How to Prepare and Notarize a Will
Creating a will isn’t complicated, but it’s important to prepare it correctly and have it officially notarized. Failure to notarize it will mean it isn’t valid. Follow these steps to be sure your will can speak for you when you no longer can.
Why Do You Need a Will?
The most popular reason to have one is creating a structure of asset distribution among your family members and your close circle. You should consider writing a will if you:
- have some property and money, and you want to choose who gets your assets when you die.
- have a will, but you want to change it.
- travel frequently or have a high-risk job.
- just bought a home, got married, had a child, or went through another major life event.
How To Prepare a Will
Writing a will involves several steps. Your document must include:
- An introduction explaining who you are.
- Your executor.
- Your beneficiaries.
- A witness and notary signature page.
You can find some templates at many online legal sites. Here are the steps to writing a complete document that will stand up in court.
Write a Title
Clearly label your document as your “Last Will and Testament.”
The first part of your will should state who you are, your full name and where you reside. Be sure you state that:
- You’re of sound mind and body at the time you write this.
- This will replaces all previous wills.
- You are not under any undue influence by anyone else.
- You’re of legal to create a will, which is 18 in most states.
- This is your last will and testament.
Choose an Executor
The executor is the person who makes sure your final wishes are carried out.
Who should you choose? In most cases, your executor should be your spouse, your oldest child, or the person who’s getting most of your estate. You can also choose a lawyer or other trusted person.
List Your Beneficiaries
Your beneficiaries are the people who receive your money, property, and other assets. When you list each beneficiary, include their full name, current address, and date of birth.
You can ask for specific items to go to certain people in this section, for instance, you can leave a much-loved ring to your daughter or your car to your son-in-law. You can also designate an even split of all the property. If you have a large estate, it’s smart to consult an attorney.
Make Your Funeral Plans
This is optional, but it’s a good idea. Your will is a good place to explain your funeral arrangements. Many families argue over things like cremation, type of funeral, or place of burial. Use your will to make these decisions easy for everyone.
Leave a Signature Space
At the end of your will, leave a space for signatures. You need two signatures:
- A notary’s signature and seal.
- A witness’s signature. The witness cannot be one of your beneficiaries.
Important: Do not sign the will until you’re in front of a notary.
The signature space should read, “Signed before designated witnesses on [date].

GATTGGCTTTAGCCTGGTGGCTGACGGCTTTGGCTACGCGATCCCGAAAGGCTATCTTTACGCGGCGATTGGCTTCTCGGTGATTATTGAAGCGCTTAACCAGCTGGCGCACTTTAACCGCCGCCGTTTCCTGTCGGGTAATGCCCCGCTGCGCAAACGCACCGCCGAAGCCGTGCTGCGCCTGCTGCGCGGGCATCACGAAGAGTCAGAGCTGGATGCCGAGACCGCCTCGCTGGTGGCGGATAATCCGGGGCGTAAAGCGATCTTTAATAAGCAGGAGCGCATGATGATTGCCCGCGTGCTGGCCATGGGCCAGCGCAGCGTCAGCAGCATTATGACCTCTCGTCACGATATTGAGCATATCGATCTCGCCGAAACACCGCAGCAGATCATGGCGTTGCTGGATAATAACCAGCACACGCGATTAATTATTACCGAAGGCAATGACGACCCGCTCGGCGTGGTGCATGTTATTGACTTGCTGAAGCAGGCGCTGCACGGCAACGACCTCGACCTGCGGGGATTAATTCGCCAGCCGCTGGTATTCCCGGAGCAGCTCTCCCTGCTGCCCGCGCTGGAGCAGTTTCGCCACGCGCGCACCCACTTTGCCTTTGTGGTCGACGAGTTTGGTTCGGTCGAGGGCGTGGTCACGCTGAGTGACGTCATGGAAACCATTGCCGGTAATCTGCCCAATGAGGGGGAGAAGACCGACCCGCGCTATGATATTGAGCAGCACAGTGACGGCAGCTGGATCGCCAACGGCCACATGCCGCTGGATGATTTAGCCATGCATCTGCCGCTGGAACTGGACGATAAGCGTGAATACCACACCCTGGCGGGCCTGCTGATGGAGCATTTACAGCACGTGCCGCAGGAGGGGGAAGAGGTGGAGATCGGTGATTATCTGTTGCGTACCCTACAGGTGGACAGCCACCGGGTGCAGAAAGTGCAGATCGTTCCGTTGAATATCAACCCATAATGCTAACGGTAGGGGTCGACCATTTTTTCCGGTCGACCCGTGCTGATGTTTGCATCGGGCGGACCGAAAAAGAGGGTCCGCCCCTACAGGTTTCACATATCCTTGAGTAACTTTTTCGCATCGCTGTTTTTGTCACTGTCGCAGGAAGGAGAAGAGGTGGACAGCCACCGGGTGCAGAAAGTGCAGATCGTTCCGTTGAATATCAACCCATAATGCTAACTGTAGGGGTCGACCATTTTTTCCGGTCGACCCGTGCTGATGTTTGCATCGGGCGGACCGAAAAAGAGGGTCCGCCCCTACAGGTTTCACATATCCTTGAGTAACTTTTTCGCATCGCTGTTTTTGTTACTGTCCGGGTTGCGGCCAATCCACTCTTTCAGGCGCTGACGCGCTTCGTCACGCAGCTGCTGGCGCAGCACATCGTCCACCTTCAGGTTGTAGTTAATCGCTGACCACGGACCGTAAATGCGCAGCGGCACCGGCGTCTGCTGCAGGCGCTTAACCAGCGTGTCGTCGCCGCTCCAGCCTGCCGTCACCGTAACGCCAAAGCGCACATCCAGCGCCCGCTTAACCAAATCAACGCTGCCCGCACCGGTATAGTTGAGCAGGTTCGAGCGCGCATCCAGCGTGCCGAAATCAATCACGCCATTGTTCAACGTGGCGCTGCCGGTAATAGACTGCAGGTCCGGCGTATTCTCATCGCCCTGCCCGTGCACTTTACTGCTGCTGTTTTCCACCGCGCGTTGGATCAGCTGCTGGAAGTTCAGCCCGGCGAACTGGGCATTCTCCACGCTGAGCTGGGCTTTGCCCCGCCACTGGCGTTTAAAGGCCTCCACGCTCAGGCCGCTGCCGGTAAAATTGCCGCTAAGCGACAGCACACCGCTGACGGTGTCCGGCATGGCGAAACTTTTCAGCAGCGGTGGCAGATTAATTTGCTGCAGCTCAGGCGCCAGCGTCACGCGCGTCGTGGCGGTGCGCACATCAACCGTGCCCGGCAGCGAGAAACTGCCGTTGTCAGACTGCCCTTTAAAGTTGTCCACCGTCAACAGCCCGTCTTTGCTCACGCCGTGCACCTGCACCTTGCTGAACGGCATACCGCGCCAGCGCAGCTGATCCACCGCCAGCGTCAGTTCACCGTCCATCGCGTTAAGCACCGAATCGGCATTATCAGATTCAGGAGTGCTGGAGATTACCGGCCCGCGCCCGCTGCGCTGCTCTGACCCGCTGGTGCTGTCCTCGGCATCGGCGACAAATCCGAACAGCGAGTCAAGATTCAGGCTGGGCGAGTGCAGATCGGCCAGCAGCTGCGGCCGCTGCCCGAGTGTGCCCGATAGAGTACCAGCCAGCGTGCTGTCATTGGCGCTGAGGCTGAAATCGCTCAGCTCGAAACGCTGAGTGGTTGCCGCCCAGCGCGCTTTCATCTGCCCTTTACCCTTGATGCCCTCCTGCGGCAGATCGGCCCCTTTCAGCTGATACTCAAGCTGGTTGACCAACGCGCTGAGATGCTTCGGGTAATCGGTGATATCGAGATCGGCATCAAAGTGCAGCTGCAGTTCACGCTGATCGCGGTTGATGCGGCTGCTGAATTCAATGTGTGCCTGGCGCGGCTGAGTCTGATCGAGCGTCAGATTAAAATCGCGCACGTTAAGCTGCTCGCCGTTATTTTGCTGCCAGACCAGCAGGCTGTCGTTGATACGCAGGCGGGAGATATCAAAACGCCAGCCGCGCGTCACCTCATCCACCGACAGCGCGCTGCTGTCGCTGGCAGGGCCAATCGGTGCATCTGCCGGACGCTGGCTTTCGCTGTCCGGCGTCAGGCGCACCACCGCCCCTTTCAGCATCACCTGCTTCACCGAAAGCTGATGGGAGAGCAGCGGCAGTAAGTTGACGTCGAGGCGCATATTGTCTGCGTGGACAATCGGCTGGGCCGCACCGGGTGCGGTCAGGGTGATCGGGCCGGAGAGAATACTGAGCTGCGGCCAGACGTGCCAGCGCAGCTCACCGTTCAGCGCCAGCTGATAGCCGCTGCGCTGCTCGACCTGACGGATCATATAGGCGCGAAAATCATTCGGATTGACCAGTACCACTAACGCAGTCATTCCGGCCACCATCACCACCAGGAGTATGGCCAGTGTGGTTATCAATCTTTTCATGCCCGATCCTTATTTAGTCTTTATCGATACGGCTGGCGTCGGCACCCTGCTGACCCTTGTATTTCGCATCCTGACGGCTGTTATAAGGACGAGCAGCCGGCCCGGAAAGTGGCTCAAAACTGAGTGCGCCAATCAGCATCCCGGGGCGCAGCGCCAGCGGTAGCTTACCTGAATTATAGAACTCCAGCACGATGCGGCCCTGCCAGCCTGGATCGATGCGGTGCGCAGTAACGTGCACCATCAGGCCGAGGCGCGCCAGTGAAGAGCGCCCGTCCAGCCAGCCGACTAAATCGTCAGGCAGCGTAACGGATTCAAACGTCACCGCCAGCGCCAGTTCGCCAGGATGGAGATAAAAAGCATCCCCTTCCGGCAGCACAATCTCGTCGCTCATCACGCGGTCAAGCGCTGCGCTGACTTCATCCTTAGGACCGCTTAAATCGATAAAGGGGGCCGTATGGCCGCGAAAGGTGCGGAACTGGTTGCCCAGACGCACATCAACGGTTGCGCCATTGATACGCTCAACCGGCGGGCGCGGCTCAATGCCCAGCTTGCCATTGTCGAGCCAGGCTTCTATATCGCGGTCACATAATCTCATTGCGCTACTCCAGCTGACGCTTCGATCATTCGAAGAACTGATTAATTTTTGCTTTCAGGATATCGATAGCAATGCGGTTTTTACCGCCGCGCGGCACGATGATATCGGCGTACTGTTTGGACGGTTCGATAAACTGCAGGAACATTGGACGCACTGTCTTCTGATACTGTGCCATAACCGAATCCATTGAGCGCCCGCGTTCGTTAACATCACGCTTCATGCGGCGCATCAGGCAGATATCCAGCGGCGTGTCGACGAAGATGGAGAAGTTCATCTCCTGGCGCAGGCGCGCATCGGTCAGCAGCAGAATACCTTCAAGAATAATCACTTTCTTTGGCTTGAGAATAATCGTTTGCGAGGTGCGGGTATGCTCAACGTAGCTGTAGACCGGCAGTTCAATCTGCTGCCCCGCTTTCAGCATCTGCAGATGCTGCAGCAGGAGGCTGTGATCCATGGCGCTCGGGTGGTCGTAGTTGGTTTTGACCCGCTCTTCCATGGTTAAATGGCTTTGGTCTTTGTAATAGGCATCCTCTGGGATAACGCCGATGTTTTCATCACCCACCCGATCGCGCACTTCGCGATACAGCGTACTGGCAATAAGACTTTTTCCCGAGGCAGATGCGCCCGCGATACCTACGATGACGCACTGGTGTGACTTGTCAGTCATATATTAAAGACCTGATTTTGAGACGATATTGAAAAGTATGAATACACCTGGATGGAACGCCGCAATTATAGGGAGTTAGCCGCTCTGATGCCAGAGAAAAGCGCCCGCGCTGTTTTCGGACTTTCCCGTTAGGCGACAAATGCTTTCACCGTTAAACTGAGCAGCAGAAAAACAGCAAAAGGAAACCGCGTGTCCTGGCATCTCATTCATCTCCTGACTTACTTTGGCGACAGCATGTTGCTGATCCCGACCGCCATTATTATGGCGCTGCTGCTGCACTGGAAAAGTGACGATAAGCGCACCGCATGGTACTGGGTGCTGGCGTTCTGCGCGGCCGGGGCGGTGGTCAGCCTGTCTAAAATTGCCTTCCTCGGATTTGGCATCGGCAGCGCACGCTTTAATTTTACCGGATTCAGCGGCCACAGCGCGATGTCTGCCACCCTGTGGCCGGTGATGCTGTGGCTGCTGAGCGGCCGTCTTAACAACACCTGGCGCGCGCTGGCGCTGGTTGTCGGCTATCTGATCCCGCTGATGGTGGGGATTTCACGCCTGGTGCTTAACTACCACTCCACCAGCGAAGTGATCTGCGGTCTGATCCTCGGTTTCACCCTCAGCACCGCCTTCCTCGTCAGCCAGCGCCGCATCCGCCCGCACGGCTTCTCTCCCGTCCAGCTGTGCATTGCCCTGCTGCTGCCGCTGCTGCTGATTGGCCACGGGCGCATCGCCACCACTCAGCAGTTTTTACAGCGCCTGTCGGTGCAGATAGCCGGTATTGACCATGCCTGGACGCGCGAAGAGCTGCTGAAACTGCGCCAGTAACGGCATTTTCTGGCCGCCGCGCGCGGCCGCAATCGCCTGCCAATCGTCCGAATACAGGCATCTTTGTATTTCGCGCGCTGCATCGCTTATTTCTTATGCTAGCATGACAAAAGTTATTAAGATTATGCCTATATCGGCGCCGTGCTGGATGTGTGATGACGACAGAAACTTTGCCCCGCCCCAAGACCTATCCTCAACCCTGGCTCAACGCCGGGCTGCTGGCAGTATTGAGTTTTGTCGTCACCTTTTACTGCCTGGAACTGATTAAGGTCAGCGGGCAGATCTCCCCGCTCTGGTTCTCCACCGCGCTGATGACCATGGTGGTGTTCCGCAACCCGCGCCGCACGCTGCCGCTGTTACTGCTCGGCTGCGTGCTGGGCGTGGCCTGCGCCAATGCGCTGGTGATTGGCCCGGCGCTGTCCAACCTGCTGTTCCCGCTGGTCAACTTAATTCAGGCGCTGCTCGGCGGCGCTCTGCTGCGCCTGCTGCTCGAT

Make an Appointment with a Notary
Find a notary who can sign, seal and notarize your will. You and your witness must both be present at the notary appointment.
Living Will and Last Will: What’s the Difference?
Although they sound similar, a living will and a last will and testament are not the same things.
A living will is also known as a medical directive or advance directive. It spells out what you want to happen if you become mentally or physically unable to take care of yourself. It specifies which medical treatments you want or doesn’t want, your choices for organ donation, who can make your medical decisions, and more.
The last will comes into effect when you die. It tells the courts who you want to receive your property, money, and financial assets.
How To Notarize a Will
Where to get a will notarized? You must find a licensed notary public. You can find notaries at banks, law firms, real estate offices, and other businesses that process legal documents.
You can also find mobile notaries and online notaries. An online notary may be the most convenient option for you and your witness.
Can a Notary Notarize a Will?
A notary public who’s in good standing can notarize your will. Choose a notary with an active license in your state. If you’re using an online notary platform like OneNotary, you know the notary has been vetted and background checked.
Do You Need To Notarize a Will?
Will notarization is necessary for every document. If you don’t notarize it, your executor will use the last notarized will you wrote. If you never wrote a will, the state will divide your assets.
Notarize Your Will Quickly and Easily Online
An online notary platform makes your will notarization easy. To get started, register for a free OneNotary account and request a notary appointment. When you and your witness are ready, you can conduct the entire signing and notarization online in about 20 minutes. Discover how easy it is to notarize any document at OneNotary.